When President Obama put pen to paper on the final version of his health care overhaul bill Tuesday, he simultaneously changed the course of our nation's student loan program.
Along with the adjustments that Congress made to the health care aspects of the new law was a revamping of the way student loans are administered; specifically, the US government will now be the issuing the loans through the Education Department.
"For almost two decades, we’ve been trying to fix a sweetheart deal in federal law that essentially gave billions of dollars to banks to act as unnecessary middlemen in administering student loans," the President told a crowd at Northern Virginia Community College's Alexandria campus Tuesday.
"So those are billions of dollars that could have been spent helping more of our students attend and complete college; that could have been spent advancing the dreams of our children; that could have been spent easing the burden of tuition on middle-class families. Instead, that money was spent padding student lenders’ profits."
But taking the loans out of the control of the free market is a bad idea, says Senate Republican Leader Mitch McConnell of Kentucky. In a statement, the leader laments that too many institutions are already riddled with government fingerprints, “We have the government running banks, insurance companies, car companies, health care and now the student loan business."
Starting July 1st, the government will issue student loans which will bypass the banks that have traditionally provided them, thus eliminating bank subsidies. The loans, however, will be delivered and collected by private companies under performance-based contracts with the government.
By doing this, some in the private sector, and even the President's own party, have said that equals eliminating jobs.
Student loan staple Sallie Mae has weighed in on the issue, saying the company's position isn't so much that it is flat-out opposed to having the government run the student loans, as it is interested in tweaking the reform towards saving private sector jobs; a political soft spot for President Obama.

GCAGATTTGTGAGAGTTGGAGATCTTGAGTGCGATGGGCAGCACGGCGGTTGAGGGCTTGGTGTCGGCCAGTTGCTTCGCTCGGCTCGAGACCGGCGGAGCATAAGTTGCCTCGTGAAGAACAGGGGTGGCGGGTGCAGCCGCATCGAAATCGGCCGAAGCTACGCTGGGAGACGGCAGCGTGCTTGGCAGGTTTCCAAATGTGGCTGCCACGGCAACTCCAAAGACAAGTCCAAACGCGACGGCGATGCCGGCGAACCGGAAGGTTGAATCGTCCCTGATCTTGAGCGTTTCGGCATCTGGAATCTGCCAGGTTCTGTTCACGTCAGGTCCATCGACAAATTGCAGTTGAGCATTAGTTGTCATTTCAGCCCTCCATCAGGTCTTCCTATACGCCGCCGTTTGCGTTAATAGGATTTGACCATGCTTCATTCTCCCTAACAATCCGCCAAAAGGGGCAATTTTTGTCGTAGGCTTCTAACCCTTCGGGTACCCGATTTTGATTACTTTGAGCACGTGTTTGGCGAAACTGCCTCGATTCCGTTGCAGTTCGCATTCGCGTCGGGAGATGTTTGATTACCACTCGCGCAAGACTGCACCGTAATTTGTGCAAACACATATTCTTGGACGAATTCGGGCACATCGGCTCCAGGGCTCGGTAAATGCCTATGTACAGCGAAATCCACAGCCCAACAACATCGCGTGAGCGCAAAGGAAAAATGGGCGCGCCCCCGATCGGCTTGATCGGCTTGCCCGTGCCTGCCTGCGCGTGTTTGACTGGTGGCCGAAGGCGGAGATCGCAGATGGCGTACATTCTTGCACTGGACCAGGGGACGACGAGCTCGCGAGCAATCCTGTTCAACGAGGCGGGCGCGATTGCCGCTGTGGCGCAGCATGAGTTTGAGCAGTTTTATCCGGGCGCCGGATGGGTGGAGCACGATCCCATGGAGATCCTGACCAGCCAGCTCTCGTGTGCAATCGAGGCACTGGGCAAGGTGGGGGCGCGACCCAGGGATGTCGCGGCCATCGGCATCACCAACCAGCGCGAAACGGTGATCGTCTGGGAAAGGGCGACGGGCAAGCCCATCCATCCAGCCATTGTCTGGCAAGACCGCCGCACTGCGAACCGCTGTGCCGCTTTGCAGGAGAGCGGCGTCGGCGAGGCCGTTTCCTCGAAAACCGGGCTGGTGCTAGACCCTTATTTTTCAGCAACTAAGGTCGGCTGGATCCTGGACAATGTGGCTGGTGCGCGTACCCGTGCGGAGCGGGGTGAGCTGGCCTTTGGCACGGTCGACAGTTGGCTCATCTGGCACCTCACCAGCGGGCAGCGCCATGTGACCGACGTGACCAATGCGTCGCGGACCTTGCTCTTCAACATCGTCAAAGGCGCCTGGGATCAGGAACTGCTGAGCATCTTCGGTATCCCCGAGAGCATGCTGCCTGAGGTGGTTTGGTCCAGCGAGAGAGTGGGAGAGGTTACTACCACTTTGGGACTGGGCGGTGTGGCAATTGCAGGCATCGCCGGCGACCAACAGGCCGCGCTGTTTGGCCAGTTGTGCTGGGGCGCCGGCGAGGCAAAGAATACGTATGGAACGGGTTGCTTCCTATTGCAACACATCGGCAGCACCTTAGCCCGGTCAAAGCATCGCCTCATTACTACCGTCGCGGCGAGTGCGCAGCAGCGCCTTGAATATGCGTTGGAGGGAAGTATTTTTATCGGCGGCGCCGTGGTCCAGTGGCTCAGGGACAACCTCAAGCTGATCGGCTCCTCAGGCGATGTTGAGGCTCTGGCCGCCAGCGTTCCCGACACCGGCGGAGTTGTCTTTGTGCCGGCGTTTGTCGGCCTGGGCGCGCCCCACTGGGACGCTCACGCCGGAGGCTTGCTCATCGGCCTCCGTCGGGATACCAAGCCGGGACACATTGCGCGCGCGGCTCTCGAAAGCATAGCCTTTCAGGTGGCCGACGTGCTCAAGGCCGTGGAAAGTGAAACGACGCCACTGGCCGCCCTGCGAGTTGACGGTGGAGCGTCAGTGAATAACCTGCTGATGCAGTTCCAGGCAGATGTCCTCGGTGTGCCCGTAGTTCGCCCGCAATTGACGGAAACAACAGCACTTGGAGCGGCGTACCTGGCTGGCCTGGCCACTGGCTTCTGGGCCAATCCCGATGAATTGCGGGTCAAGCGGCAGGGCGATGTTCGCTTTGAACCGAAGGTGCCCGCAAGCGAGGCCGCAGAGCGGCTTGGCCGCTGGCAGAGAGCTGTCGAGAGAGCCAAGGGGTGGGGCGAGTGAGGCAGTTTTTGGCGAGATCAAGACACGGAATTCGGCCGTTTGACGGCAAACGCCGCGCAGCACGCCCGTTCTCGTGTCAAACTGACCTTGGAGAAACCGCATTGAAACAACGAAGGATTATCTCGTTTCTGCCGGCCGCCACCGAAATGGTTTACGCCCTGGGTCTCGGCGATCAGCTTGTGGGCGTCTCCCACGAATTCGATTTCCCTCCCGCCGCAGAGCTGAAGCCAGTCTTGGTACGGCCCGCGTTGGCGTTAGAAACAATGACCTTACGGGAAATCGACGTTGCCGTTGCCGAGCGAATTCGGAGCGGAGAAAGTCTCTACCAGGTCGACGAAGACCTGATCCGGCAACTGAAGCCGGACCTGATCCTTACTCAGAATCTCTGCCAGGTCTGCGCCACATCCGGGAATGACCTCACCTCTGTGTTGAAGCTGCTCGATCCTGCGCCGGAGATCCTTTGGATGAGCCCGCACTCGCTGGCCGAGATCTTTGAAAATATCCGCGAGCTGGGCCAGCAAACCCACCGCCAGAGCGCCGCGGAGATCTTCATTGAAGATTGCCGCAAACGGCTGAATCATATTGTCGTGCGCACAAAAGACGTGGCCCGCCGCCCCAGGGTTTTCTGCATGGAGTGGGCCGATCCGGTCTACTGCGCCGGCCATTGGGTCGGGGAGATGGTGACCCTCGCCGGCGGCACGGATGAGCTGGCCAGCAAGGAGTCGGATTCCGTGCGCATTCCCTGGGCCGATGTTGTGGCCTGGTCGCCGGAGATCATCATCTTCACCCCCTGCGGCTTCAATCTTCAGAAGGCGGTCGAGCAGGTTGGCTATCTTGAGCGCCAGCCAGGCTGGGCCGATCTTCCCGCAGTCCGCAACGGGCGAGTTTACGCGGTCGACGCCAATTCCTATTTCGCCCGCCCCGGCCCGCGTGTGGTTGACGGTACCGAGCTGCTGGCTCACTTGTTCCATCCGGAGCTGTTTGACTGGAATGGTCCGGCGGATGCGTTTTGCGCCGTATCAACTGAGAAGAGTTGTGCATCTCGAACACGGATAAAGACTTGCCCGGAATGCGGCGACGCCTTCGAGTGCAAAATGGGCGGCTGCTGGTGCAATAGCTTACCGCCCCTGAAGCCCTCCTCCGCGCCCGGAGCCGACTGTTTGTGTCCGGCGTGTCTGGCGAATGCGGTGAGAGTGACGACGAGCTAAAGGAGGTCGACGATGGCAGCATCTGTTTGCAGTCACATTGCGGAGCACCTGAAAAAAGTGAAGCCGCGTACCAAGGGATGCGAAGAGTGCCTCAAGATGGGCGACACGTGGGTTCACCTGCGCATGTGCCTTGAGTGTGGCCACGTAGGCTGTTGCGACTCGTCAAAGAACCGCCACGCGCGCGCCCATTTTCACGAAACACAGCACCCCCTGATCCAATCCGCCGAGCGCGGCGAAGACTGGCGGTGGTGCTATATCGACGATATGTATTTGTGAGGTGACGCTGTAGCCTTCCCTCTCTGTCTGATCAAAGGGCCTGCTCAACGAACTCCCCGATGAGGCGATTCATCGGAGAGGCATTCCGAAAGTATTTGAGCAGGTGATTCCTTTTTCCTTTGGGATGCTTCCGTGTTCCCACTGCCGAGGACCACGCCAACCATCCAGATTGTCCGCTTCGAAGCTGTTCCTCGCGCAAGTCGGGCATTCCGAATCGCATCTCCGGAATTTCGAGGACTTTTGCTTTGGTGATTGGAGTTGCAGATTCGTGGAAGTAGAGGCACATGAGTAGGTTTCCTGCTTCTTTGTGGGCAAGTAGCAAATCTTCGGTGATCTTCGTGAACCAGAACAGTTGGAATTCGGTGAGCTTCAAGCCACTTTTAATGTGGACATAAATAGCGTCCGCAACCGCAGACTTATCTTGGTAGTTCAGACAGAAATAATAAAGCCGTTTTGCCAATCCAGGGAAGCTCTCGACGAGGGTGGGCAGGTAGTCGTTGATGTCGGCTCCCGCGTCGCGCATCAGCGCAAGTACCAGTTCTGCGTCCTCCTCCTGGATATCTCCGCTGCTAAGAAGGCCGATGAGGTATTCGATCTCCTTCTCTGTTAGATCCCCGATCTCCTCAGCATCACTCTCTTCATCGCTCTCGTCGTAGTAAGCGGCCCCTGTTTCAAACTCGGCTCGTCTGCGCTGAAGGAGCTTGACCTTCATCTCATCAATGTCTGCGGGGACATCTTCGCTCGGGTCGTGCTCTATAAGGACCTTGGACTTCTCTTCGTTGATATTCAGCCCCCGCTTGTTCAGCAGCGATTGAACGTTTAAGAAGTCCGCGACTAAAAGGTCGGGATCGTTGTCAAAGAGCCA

"Sallie Mae is not lobbying for subsidies or to prevent student loan reform," the company said back in February. "We have supported the Administration’s call for student loan reform since day one." The reform the company was pushing aimed to keep the integrity of a private-sector based loan program, but it would operate within a government framework.
Though even Sallie Mae couldn't resist calling the Obama plan a "government takeover."
The White House says having the government run the show will shave off billions that could go to more worthy causes, "By cutting out the middleman, we’ll save American taxpayers $68 billion in the coming years," the President boasted.
"Sixty-eight billion. That’s real money, real savings that we’ll reinvest to help improve the quality of higher education and make it more affordable."
But Leader McConnell says the side effect is yet more job loss, "Americans are looking for jobs and economic growth, not for the government to expand its tentacles even further into their lives and the economy.”
While at NOVA, the President also laid out the new provision's less controversial expansion of Pell Grants, its support of historically black and minority institutions, and caps on student loan repayments.
According to the White House, "New borrowers who assume loans after July 1, 2014, will be able to cap their student loan repayments at 10 percent of their discretionary income and, if they keep up with their payments over time, will have the balance forgiven after 20 years."
Vice President Joe Biden's wife, Dr. Jill Biden, is a teacher at NOVA and introduced the President. Mr. Obama announced that he has asked Dr. Biden to host a White House summit on community colleges this fall "to share innovative ideas about how we can help students earn degrees and credentials, and to forge private sector partnerships so we can better prepare America’s workforce and America’s workers to succeed in the 21st century."